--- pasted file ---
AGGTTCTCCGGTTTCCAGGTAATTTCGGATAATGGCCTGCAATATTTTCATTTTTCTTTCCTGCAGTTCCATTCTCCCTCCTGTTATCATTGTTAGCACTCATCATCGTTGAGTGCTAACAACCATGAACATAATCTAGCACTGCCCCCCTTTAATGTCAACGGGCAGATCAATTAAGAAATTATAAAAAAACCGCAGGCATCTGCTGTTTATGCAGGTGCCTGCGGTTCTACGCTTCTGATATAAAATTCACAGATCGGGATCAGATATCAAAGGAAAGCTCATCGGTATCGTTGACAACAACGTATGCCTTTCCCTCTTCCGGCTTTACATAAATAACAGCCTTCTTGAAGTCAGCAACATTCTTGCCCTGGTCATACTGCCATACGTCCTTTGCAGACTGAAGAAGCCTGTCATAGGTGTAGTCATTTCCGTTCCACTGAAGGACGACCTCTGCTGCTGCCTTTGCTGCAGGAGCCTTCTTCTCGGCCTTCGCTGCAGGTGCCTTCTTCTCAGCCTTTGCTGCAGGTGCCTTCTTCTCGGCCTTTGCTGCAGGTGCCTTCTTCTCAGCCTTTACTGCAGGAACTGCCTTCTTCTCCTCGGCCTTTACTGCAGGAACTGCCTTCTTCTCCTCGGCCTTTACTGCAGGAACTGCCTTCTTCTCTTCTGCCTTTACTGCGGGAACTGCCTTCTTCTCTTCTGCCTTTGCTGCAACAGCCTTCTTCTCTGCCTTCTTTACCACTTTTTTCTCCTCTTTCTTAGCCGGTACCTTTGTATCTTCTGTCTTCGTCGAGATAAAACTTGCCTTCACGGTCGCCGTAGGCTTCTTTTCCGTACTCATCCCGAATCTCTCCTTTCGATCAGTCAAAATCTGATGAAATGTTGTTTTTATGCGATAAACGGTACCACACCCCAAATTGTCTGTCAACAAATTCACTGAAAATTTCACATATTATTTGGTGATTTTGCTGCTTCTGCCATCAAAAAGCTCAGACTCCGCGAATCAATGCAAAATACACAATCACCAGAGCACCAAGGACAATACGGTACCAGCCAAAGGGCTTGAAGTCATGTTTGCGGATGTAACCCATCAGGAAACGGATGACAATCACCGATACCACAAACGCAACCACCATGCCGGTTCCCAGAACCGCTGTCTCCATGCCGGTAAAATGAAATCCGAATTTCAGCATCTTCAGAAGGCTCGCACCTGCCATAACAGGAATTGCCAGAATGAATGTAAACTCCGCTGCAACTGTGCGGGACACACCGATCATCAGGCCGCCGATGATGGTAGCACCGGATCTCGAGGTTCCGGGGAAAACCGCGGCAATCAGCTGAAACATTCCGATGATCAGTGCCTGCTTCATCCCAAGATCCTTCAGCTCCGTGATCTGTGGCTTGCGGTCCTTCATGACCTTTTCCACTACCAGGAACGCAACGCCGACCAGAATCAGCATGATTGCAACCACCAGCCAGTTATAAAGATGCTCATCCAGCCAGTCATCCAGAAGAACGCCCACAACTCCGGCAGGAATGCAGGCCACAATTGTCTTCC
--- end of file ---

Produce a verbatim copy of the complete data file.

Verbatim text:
AGGTTCTCCGGTTTCCAGGTAATTTCGGATAATGGCCTGCAATATTTTCATTTTTCTTTCCTGCAGTTCCATTCTCCCTCCTGTTATCATTGTTAGCACTCATCATCGTTGAGTGCTAACAACCATGAACATAATCTAGCACTGCCCCCCTTTAATGTCAACGGGCAGATCAATTAAGAAATTATAAAAAAACCGCAGGCATCTGCTGTTTATGCAGGTGCCTGCGGTTCTACGCTTCTGATATAAAATTCACAGATCGGGATCAGATATCAAAGGAAAGCTCATCGGTATCGTTGACAACAACGTATGCCTTTCCCTCTTCCGGCTTTACATAAATAACAGCCTTCTTGAAGTCAGCAACATTCTTGCCCTGGTCATACTGCCATACGTCCTTTGCAGACTGAAGAAGCCTGTCATAGGTGTAGTCATTTCCGTTCCACTGAAGGACGACCTCTGCTGCTGCCTTTGCTGCAGGAGCCTTCTTCTCGGCCTTCGCTGCAGGTGCCTTCTTCTCAGCCTTTGCTGCAGGTGCCTTCTTCTCGGCCTTTGCTGCAGGTGCCTTCTTCTCAGCCTTTACTGCAGGAACTGCCTTCTTCTCCTCGGCCTTTACTGCAGGAACTGCCTTCTTCTCCTCGGCCTTTACTGCAGGAACTGCCTTCTTCTCTTCTGCCTTTACTGCGGGAACTGCCTTCTTCTCTTCTGCCTTTGCTGCAACAGCCTTCTTCTCTGCCTTCTTTACCACTTTTTTCTCCTCTTTCTTAGCCGGTACCTTTGTATCTTCTGTCTTCGTCGAGATAAAACTTGCCTTCACGGTCGCCGTAGGCTTCTTTTCCGTACTCATCCCGAATCTCTCCTTTCGATCAGTCAAAATCTGATGAAATGTTGTTTTTATGCGATAAACGGTACCACACCCCAAATTGTCTGTCAACAAATTCACTGAAAATTTCACATATTATTTGGTGATTTTGCTGCTTCTGCCATCAAAAAGCTCAGACTCCGCGAATCAATGCAAAATACACAATCACCAGAGCACCAAGGACAATACGGTACCAGCCAAAGGGCTTGAAGTCATGTTTGCGGATGTAACCCATCAGGAAACGGATGACAATCACCGATACCACAAACGCAACCACCATGCCGGTTCCCAGAACCGCTGTCTCCATGCCGGTAAAATGAAATCCGAATTTCAGCATCTTCAGAAGGCTCGCACCTGCCATAACAGGAATTGCCAGAATGAATGTAAACTCCGCTGCAACTGTGCGGGACACACCGATCATCAGGCCGCCGATGATGGTAGCACCGGATCTCGAGGTTCCGGGGAAAACCGCGGCAATCAGCTGAAACATTCCGATGATCAGTGCCTGCTTCATCCCAAGATCCTTCAGCTCCGTGATCTGTGGCTTGCGGTCCTTCATGACCTTTTCCACTACCAGGAACGCAACGCCGACCAGAATCAGCATGATTGCAACCACCAGCCAGTTATAAAGATGCTCATCCAGCCAGTCATCCAGAAGAACGCCCACAACTCCGGCAGGAATGCAGGCCACAATTGTCTTCC